These days, I’ve noticed that when my dear friend Alex is asked how he’s doing, he’ll often respond, “Given the givens? I’m . . . ” Alex is also the first person I know to use the phrase radical acceptance. Indebted to Alex’s namings, I’ve been mulling over Three Givens that powerfully inform my spiritual life and, sigh, I have no choice but to radically accept, right!?
The first Given, of course, is Death. (There is some controversy as to who first quipped The only certainty is death and taxes. Benjamin Franklin? Mark Twain? I’m going with Anonymous—who, of course, was a woman!) I am going to die. So what is it I plan to do with my one wild and precious life ?
Radically accepting the second Given requires faith—and deep humility: contrary to Corinthians 13, even as an adult, I can only see through a glass darkly. I can only know in part. I can be as loving and compassionate as Paul counsels, I can be faithful and live up to the Light that has been given me—but there’s more; there will be deeper understandings. Always. There will always be continuing revelations. After reading Isabel Wilkerson’s Caste:The Order of Our Discontents, for example, I am painfully aware that what seems the natural order of things* isn’t!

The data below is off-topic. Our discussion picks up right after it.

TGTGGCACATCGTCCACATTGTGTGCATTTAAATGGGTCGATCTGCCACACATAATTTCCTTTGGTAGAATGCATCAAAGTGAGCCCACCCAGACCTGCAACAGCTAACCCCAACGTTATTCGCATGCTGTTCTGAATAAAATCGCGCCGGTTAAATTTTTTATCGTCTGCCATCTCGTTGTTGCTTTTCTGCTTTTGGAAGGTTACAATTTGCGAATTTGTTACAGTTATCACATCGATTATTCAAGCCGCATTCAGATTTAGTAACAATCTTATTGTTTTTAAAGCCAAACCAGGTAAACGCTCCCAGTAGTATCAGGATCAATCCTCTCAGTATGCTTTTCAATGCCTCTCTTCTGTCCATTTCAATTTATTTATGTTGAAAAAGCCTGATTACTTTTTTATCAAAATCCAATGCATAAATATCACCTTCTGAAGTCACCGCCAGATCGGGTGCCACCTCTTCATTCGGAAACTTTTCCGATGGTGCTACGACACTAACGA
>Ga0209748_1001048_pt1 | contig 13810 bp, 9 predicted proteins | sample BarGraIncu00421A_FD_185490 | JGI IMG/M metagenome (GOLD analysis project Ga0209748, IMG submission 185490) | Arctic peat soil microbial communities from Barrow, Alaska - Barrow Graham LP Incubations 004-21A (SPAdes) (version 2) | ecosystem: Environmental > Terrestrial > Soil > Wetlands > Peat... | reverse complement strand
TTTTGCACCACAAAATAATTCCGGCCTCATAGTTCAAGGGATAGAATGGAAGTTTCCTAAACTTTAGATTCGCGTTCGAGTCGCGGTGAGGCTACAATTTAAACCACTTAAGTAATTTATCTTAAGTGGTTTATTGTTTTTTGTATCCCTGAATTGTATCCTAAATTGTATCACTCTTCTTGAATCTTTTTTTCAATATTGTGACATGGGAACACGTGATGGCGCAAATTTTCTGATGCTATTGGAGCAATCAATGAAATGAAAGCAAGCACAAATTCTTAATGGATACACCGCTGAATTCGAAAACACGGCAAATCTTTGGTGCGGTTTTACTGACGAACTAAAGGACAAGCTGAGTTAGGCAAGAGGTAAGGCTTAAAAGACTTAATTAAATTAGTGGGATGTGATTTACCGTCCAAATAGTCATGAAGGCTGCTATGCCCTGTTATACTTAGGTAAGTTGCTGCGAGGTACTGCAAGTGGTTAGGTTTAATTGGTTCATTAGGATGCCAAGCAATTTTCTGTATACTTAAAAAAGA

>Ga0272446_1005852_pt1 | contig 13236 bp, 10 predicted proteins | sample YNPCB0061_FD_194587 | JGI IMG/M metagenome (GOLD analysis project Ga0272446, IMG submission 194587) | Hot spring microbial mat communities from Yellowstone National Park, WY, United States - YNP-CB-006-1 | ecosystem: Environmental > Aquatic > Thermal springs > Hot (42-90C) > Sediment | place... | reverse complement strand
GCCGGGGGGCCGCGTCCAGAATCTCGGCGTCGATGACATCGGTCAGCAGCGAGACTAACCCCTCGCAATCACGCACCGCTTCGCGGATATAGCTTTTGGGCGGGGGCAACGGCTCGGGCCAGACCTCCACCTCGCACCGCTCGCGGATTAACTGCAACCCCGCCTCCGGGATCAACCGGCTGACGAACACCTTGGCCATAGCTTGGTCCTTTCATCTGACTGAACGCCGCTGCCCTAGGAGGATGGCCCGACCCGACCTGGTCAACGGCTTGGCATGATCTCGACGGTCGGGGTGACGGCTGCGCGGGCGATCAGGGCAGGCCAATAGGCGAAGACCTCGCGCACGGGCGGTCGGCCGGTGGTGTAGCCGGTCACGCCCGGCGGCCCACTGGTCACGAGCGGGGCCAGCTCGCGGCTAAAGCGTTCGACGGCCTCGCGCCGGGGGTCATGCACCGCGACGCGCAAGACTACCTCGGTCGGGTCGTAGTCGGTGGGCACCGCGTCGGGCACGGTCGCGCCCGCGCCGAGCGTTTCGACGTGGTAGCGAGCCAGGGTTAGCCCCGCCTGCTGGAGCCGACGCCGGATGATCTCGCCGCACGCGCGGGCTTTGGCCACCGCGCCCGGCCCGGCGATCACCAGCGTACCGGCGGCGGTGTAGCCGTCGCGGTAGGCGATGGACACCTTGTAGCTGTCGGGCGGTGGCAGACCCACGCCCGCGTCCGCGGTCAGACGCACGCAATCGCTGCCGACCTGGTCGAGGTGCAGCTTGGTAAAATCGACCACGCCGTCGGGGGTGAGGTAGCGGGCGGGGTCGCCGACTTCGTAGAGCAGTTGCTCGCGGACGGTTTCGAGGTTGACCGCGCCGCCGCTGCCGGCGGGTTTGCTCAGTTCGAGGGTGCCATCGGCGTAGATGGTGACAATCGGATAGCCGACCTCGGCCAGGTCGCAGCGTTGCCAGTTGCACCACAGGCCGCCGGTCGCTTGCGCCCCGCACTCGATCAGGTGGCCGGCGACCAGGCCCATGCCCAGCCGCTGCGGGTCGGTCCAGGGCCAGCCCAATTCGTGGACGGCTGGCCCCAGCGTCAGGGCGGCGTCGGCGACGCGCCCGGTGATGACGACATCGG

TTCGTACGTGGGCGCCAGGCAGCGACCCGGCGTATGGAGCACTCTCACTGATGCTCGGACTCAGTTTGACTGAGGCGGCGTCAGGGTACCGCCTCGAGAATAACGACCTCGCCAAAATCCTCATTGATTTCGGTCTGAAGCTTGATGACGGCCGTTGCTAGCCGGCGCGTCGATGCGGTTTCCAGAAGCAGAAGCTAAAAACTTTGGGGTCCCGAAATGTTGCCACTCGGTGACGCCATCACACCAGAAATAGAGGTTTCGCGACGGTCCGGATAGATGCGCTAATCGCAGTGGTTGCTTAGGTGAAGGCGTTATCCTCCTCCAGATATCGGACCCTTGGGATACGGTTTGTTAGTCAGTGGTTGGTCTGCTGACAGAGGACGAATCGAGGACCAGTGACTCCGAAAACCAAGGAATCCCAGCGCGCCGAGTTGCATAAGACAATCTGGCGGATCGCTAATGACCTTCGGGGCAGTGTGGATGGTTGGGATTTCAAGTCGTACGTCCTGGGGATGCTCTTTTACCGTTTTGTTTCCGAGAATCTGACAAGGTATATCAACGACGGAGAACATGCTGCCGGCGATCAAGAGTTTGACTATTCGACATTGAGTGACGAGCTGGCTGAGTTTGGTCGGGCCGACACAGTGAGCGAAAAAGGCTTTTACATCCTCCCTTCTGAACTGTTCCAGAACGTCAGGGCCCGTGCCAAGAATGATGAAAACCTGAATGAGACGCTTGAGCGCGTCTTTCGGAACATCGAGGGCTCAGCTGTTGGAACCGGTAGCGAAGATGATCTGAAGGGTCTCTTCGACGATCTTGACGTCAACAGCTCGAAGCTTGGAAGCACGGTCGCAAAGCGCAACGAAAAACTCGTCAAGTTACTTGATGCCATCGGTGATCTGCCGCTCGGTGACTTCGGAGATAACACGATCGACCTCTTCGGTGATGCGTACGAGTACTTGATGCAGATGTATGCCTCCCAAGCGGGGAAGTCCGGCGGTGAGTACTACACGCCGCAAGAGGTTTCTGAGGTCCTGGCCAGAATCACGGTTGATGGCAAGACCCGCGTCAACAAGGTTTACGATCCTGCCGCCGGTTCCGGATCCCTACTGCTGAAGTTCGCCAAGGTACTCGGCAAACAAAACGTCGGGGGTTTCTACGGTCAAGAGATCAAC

The third Given—and what most interests me right now—makes me sad but there it is. A Given. So maybe I should radically accept? And it’s about the transitory nature of transcendent moments; aka peak experiences. What can’t we instantly recreate such glorious moments; these sneak peeks at All That is Holy and Divine, huh? Why, when I whisper All my relations before I begin eating dinner every night, do I only remember that moment when those three words encapsulated All? (Another sigh.)
Here’s the feeble light I can shine on this question for now; this light comes in the form of another question: maybe it’s my longing, my yearning to connect to All that matters?
*Caste is insidious and therefore powerful because it is not hatred, it is not necessarily personal. It is the worn grooves of comforting routines and unthinking expectations, patterns of a social order that have been in place for so long that it looks like the natural order of things.